The development of defects in graphene and other 2D materials has far-reaching consequences for the material properties in energy conversion and energy storage technologies. The research was funded by the European Research Council, the Graphene Flagship, and the German Research Foundation.

Comparing the performance of different membranes

Despite being a one-atom-thick material, no more than a few gas atoms per hour can permeate through micrometer-sized defect-free graphene membranes, as proven experimentally.[8,9] The dense electron clouds of graphene’s crystal lattice forbid permeation under ambient conditions imposing over an energy barrier of several electron-volts.[1,10] Now, the team wanted to prove if graphene's lattice can be modifieed by introducing seven- or eight-atom rings that should greatly reduce the energy barriers faced by protons[1] or small ions (eg, Li +) to permeate without losing graphene's impermeability with respect to atoms and molecules.[10]

Until know, enough graphene samples with high density of atomic-scale defects were generally not available. To create defects, graphene crystals were previously perforated using ion irradiation or chemical and plasma etching.[11,12] This approach results in a local loss of carbon atoms that typically form nanometer-sized pores[11] rather than atomic-scale defects. These nanopores are permeable to gases, ions, and even macromolecules (e.g., DNA)[11] The scientists reported proton and lithium-ion transport through disordered graphene grown using the methods reported previously.[3,4]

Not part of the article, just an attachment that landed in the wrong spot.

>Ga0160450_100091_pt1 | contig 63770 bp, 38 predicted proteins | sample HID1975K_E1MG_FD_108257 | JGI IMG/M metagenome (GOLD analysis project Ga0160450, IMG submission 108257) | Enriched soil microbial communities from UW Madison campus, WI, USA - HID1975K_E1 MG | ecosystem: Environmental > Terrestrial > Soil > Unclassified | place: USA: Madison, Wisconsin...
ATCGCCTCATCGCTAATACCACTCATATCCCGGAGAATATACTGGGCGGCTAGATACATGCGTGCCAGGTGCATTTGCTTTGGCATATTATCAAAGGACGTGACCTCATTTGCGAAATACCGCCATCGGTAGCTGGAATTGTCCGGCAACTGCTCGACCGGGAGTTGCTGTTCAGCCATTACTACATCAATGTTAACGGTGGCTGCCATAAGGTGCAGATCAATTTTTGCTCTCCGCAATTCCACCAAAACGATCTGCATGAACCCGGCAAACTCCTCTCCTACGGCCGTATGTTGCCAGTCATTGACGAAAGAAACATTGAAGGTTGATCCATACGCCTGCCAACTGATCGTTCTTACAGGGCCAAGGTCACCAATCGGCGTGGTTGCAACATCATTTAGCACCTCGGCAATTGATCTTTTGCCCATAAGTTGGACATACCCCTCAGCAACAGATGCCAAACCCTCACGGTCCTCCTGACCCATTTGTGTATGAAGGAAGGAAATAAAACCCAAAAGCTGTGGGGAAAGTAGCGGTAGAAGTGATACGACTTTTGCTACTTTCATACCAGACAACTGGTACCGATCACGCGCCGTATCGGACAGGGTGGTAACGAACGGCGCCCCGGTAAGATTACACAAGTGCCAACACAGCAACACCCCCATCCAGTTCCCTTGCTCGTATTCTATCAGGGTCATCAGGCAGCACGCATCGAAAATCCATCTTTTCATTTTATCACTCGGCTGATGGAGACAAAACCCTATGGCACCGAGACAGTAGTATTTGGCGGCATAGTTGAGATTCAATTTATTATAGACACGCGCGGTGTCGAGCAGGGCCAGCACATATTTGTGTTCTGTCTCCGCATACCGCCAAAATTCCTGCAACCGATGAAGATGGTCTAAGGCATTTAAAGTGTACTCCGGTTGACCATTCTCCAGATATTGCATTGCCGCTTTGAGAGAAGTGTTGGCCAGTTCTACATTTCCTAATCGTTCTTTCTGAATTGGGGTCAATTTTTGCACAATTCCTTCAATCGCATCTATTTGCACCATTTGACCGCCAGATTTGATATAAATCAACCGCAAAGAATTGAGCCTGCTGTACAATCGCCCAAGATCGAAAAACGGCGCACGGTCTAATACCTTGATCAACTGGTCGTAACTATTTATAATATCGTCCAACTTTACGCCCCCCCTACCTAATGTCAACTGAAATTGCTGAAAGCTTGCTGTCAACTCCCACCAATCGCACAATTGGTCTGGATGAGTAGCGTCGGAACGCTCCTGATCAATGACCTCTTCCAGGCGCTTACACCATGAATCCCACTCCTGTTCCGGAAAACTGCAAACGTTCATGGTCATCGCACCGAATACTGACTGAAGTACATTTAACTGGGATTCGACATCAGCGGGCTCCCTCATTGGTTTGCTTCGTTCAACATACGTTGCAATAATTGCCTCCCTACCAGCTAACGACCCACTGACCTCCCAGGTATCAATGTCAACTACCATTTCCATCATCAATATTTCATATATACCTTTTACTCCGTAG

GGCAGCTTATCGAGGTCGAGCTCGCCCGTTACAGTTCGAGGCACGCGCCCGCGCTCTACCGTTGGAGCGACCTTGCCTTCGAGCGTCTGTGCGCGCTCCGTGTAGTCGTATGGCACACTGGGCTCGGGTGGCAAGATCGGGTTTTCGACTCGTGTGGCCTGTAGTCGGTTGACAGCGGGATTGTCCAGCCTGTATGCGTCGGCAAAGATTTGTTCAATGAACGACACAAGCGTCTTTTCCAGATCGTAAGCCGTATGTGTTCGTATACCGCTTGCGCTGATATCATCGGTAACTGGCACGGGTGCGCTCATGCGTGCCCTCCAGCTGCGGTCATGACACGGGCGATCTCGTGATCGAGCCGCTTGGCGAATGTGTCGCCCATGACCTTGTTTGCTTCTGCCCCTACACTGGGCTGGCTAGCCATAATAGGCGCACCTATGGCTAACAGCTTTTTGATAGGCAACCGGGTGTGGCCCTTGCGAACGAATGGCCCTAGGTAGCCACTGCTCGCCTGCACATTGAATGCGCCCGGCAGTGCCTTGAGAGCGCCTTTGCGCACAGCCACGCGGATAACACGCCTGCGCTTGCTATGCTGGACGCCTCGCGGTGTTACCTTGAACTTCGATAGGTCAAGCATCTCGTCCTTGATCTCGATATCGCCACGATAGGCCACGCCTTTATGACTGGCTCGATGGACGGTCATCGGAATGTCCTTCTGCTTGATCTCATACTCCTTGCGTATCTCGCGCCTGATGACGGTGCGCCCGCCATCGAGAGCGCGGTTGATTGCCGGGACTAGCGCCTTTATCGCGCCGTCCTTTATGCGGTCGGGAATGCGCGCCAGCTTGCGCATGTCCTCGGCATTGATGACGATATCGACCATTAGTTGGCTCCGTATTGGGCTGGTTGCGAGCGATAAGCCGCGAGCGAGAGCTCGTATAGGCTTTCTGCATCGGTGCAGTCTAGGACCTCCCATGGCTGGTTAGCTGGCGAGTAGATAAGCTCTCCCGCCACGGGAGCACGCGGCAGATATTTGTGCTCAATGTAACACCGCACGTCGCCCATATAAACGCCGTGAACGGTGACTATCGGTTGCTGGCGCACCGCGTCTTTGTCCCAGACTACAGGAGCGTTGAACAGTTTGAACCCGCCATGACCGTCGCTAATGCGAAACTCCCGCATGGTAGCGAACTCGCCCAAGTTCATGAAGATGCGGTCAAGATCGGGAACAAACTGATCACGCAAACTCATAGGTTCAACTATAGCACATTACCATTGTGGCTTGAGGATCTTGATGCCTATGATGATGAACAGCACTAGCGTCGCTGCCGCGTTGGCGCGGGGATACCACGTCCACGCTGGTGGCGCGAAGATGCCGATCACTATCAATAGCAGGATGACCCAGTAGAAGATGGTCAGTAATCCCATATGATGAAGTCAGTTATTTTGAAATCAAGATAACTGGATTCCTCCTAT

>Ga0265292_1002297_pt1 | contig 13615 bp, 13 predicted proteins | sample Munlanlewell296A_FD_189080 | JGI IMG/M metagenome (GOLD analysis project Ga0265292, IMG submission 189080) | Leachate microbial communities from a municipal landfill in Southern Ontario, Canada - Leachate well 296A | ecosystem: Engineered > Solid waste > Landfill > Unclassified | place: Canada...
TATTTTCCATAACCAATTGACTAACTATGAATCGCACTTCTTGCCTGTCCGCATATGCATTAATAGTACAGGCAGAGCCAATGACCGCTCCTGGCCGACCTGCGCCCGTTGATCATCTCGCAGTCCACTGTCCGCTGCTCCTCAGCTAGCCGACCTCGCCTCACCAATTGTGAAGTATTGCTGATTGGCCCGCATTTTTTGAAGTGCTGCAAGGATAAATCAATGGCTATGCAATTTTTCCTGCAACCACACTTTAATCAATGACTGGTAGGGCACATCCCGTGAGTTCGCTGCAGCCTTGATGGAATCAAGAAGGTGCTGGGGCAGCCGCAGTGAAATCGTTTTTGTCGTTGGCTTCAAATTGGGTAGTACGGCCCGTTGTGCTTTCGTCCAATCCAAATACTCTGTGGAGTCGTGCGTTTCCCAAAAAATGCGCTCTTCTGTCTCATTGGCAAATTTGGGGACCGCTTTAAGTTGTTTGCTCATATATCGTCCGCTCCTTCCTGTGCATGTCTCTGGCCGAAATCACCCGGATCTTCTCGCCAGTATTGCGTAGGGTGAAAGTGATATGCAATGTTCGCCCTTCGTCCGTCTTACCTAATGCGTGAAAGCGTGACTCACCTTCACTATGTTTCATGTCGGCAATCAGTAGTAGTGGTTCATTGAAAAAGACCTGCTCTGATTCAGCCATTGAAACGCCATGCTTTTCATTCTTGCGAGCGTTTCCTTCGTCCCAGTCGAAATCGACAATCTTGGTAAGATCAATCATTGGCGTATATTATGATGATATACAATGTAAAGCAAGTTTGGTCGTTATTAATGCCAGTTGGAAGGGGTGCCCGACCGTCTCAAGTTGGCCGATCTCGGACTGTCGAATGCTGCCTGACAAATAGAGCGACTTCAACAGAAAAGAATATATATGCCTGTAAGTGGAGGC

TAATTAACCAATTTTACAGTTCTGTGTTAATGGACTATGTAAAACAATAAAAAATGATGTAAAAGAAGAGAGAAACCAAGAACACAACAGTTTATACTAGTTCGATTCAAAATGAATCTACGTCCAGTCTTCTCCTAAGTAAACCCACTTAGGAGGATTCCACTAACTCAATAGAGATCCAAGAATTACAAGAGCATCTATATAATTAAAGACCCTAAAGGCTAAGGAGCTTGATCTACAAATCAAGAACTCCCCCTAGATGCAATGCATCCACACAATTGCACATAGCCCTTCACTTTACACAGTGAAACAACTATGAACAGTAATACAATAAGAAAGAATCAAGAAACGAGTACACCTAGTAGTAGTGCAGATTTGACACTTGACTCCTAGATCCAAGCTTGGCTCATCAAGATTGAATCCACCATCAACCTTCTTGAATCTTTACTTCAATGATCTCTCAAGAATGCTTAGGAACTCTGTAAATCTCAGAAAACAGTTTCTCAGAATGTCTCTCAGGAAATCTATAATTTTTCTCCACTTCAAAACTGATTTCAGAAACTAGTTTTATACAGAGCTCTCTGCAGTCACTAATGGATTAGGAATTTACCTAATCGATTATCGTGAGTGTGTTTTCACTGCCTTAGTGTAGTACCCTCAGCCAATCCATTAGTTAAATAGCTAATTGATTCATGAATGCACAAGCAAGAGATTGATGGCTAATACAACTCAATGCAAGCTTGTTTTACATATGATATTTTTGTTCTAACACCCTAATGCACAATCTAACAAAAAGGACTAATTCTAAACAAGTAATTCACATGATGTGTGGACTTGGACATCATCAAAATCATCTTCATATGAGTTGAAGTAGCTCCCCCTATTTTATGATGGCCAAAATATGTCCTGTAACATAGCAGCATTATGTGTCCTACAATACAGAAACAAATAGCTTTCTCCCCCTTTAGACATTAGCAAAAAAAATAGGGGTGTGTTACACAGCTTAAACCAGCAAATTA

Moreover they identified the proton areal conductivity of disordered graphene at ∼60 ° C: It should exceed the industry benchmark set by Nafion 117 (∼5 S cm-2).[13] Defect-free graphene reaches this level only at ∼200 °C. The latter temperature is most desirable for fuel-cell operation.[13,15] By extrapolation of the measured σ(T), the DG membranes can reach ∼100 S cm-2 for this T range, well above the industry targets.[14]

Disordered graphene (DG) may be mass produced [3,4] and may act as a material to host highly reactive Li-metal[16] and Li-Si particles[17] as anodes and Li-sulfur as cathodes[18] in batteries. Thus, the lithium permeability of DG deserves special attention. Graphene is explored here to protect chemical reactions with electrolytes, prohibit Li dendritic growth, and provide mechanical stability.

Ute Kaiser (SALVE Microscopy Center) says: “I've been working with two-dimensional amorphous structures since 2009 and we see now that disordered 2D materials are a very promising candidate for filtration of protons or ions."[19]

Looking forward, the key properties needed for the filtration applications are high Li-ion conductivity combined with impermeability to reactive species. Because defect-free graphene is impermeable to Li ions, defects are essential, in particular those, permeable only to Li ions (like eight-atom rings) offer considerable advantages.

Resource: Griffin, E., Mogg, L., Hao, G. P., Kalon, G., Bacaksiz, C., Lopez-Polin, G., Zhou, T.Y., Guarochico, V., Cai, J., Neumann, C., Winter, A., Mohn, M., Lee, J. H., Lin, J., Kaiser, U., Grigorieva, I. V., Suenaga, K., Özyilmaz, B., Cheng, H. M., Ren, W., Turchanin, A., Peeters, F. M., Geim, A, K, & Lozada-Hidalgo, M. (2020) Proton and Li-Ion Permeation through Graphene with Eight-Atom-Ring Defects. ACS Nano, 14, 7280, doi: 10.1021/acsnano.0c02496.